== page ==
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And Yet It Moves

21 May 2024, 20:00–21:30
Age restrictions

Music traditionally functions in two categories—tempo and pitch. And Yet It Moves showcases works by composers of the sixteenth and twenty-first centuries who use a third category—the dimension of space.



Thomas Tallis (1505-1585)
Spem in alium
(“I have never put my hope in any other but in thee, God of Israel,” c. 1570) 

Boris Filanovsky (b. 1968)
Architecton Theta (2019)
Sound sculpture for ensemble, chorus, and listeners in motion
Moscow premiere 

Thomas Tallis (1505-1585)
Spem in alium

The works by the master of the English High Renaissance Thomas Tallis and contemporary composer Boris Filanovsky make the relative spatial locations of performer and listener an integral part of the musical effect. In And Yet It Turns the effect of these two works is enhanced by stationing several groups of performers at a distance from each other around GES-2’s Prospekt and inviting the audience to move freely between them.


Intrada Choir
Ekaterina Antonenko conductor

Moscow Contemporary Music Ensemble | MCME
Elizaveta Korneeva conductor

 Presented by Yaroslav Timofeev

Photo: Anya Todich

To call Architecton a musical work is really a misnomer. Rather it is an analogue of Malevich’s ‘movement of pictorial planes,’ which I have tried to unfold in time and sound. From each point you can hear only a part of the Architecton, a part which is at once similar to the other parts but noticeably different from them both musically and by its position in space; you have to change your locus of hearing in order to try and grasp the whole. So the ‘music itself’ is in abstract motion as to its pitch and tempo, while the listeners are in physical motion.

—Boris Filanovsky

The usual concert ritual—musicians on stage, audience immobile in the hall—compels a collective experience.  And Yet It Moves moves away from that stereotype, allowing each member of the audience to choose their own trajectory through space, varying their auditory impressions and building their own musical plot.

Spatial distancing of the eight five-voice choirs that are required by Tallis’ monumental 40-part motet, Spem in alium (“Hope in any other”), creates a kaleidoscope of musical ideas and vocal lines that the ear can barely follow. The motet will be performed twice, at the beginning and at the end of the programme, enabling listeners to compare different impressions of the piece obtained from different spatial positions and trajectories.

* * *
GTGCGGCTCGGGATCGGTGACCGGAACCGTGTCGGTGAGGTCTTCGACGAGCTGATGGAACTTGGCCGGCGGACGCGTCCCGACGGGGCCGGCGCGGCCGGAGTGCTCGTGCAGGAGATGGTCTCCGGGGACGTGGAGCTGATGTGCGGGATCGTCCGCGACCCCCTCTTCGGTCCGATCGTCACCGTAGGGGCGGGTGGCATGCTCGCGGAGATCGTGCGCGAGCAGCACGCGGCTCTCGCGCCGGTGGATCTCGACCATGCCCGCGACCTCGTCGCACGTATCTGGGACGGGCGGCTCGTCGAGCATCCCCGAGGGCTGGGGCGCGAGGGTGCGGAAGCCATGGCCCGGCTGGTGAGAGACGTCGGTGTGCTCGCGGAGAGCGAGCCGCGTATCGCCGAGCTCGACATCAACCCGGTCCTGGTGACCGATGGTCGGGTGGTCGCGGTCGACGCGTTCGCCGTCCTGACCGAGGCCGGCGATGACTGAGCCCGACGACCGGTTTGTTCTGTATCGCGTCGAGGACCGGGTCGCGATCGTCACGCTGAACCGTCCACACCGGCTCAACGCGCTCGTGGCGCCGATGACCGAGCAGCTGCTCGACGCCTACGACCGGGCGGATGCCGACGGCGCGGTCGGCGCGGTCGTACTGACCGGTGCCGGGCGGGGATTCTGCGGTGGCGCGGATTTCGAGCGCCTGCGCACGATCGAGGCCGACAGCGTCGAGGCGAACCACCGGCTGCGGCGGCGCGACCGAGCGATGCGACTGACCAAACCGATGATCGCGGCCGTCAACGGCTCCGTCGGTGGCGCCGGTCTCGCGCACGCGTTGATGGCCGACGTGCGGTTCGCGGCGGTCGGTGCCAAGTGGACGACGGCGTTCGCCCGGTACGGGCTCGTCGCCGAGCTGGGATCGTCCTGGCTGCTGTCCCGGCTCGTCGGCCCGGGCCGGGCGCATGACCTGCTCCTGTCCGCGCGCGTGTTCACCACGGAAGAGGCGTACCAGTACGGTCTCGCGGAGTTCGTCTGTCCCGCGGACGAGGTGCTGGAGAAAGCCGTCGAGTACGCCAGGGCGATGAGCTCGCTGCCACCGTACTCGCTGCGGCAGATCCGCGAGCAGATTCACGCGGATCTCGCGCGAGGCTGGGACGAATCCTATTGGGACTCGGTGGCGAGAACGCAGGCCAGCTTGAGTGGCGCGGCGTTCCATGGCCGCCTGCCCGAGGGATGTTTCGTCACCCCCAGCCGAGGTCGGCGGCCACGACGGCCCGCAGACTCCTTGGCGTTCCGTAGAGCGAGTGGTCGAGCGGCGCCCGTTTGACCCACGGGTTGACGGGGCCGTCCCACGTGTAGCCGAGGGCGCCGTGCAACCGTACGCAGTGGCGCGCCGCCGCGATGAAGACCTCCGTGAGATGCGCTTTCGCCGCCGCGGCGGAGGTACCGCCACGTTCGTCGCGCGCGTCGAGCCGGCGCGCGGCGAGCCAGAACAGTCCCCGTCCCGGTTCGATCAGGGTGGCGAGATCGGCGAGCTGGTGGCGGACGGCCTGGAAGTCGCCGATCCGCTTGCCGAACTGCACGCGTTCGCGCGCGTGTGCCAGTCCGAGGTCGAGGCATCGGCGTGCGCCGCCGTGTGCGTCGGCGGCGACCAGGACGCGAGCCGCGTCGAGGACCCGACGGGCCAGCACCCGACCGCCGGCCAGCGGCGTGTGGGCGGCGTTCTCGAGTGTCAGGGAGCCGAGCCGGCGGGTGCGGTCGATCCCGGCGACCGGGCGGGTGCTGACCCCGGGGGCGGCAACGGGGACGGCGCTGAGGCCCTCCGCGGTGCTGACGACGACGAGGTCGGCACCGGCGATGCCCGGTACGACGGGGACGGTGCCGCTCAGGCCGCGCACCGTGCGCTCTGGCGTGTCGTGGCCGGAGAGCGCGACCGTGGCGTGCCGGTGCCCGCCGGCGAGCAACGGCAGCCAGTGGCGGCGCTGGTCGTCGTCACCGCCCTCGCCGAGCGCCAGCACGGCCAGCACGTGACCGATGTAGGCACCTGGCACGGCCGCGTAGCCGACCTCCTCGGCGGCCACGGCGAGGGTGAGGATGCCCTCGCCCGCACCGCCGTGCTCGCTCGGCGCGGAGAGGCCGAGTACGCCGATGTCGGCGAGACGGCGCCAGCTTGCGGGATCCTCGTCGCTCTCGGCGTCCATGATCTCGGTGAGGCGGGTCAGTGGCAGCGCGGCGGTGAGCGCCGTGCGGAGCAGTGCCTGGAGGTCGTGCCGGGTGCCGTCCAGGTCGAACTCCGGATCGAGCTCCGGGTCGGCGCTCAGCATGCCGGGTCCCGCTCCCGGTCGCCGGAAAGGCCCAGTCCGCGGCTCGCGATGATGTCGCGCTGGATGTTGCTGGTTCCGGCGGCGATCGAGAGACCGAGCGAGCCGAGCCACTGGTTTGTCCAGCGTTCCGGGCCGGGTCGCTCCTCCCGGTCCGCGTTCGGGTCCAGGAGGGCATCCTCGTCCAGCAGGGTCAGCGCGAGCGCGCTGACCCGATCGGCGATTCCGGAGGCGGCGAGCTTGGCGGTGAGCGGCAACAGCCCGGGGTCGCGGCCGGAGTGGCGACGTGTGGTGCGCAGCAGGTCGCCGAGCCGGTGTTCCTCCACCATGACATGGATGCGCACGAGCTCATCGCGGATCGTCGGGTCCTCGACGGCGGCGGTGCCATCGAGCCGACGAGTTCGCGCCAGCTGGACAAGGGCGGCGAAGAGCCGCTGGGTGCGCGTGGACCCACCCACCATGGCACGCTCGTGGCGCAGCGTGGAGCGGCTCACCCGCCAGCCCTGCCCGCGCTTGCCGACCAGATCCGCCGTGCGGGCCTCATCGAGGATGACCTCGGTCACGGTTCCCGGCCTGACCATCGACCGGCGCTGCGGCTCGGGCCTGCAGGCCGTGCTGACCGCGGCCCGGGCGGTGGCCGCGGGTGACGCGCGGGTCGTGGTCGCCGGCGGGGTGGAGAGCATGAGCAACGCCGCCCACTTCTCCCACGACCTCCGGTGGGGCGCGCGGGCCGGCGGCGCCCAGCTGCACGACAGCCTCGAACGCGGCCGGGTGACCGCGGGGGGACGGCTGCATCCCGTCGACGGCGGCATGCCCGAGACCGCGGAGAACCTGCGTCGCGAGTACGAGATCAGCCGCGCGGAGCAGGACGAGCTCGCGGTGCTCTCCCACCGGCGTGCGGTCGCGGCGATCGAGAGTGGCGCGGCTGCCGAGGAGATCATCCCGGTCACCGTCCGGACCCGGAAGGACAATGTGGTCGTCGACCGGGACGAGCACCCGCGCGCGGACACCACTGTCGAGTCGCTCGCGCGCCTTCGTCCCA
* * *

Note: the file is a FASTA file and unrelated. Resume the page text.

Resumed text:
Boris Filanovsky’s Architecton Theta, commissioned by the PRO ARTE Foundation and first performed at Saint Petersburg’s Bolshoi Drama Theatre, is structured in a similar way to the Tallis motet. “Architecton” in the work’s title refers to the Suprematist art movement and specifically to the architectural and engineering experiments of Kazimir Malevich. “Theta” (θ) is the first letter of the Greek word theatron, meaning “theatre.” Architecton Theta is not so much a concert piece as an immersive (theatrical) performance. It cannot be appreciated in its entirety from any one point in space and the listener achieves a smoothly changing acoustic focus by moving around the Prospekt. Interacting with Renzo Piano’s architecture, the composer intertwines instrumental ensemble and choir to create a single sounding body. The main public space at the House of Culture is transformed into a giant musical instrument.

Intrada choir was created in 2006 by Ekaterina Antonenko, a graduate of the Moscow Conservatory. The choir has taken part in many highly regarded musical projects in Russia and abroad, winning a reputation for its versatility and professionalism. Acclaimed “Musical ensemble of the year” by Russia’s Musical Review in 2019 and 2021, Intrada works with leading Russian and foreign groups and musicians, including the Moscow Soloists led by Yury Bashmet, the Svetlanov State Orchestra of Russia under Vladimir Jurowski, the Russian National Orchestra under Mikhail Pletnev, Le Poème Harmonique (Vincent Dumestre), Il Giardino Armonico (Giovanni Antonini), The Tallis Scholars (Peter Phillips), VOCES8, I Fagiolini (Robert Hollingworth), the Orchestra of the Age of Enlightenment, Frieder Bernius, Stephen Layton, Hans-Christoph Rademann, Peter Neumann, Jean-Christophe Spinosi, and many others. Performances by Intrada are a regular part of the December Nights festival at the Pushkin Museum in Moscow.

Moscow Contemporary Music Ensemble (MCME) was created in 1990 by composer Yuri Kasparov assisted by Russian avant-garde luminary Edison Denisov. MCME was the first Russian ensemble to focus on music of the 20th and 21st centuries and performance of new pieces by contemporary composers. MCME has given Russian and world premieres of more than 1000 works.

Yaroslav Timofeev (b. 1988, Novgorod) is a musician, musicologist, concert presenter, and lecturer. He is a graduate of the Moscow Conservatory, chief editor of Musical Academy magazine and has worked since 2010 at the Moscow Philharmonia (Russia’s largest concert organisation) where he leads a number of projects: Mum, I’m Crazy about Music (since the 2017/2018 season), The Language of Music (co‑author and presenter since 2018/2019), Thing-in-Itself (author and presenter since 2021/2022), and All Stravinsky (author and presenter since 2022/2023). He performs as a pianist with the Russian indie group OQJAV.

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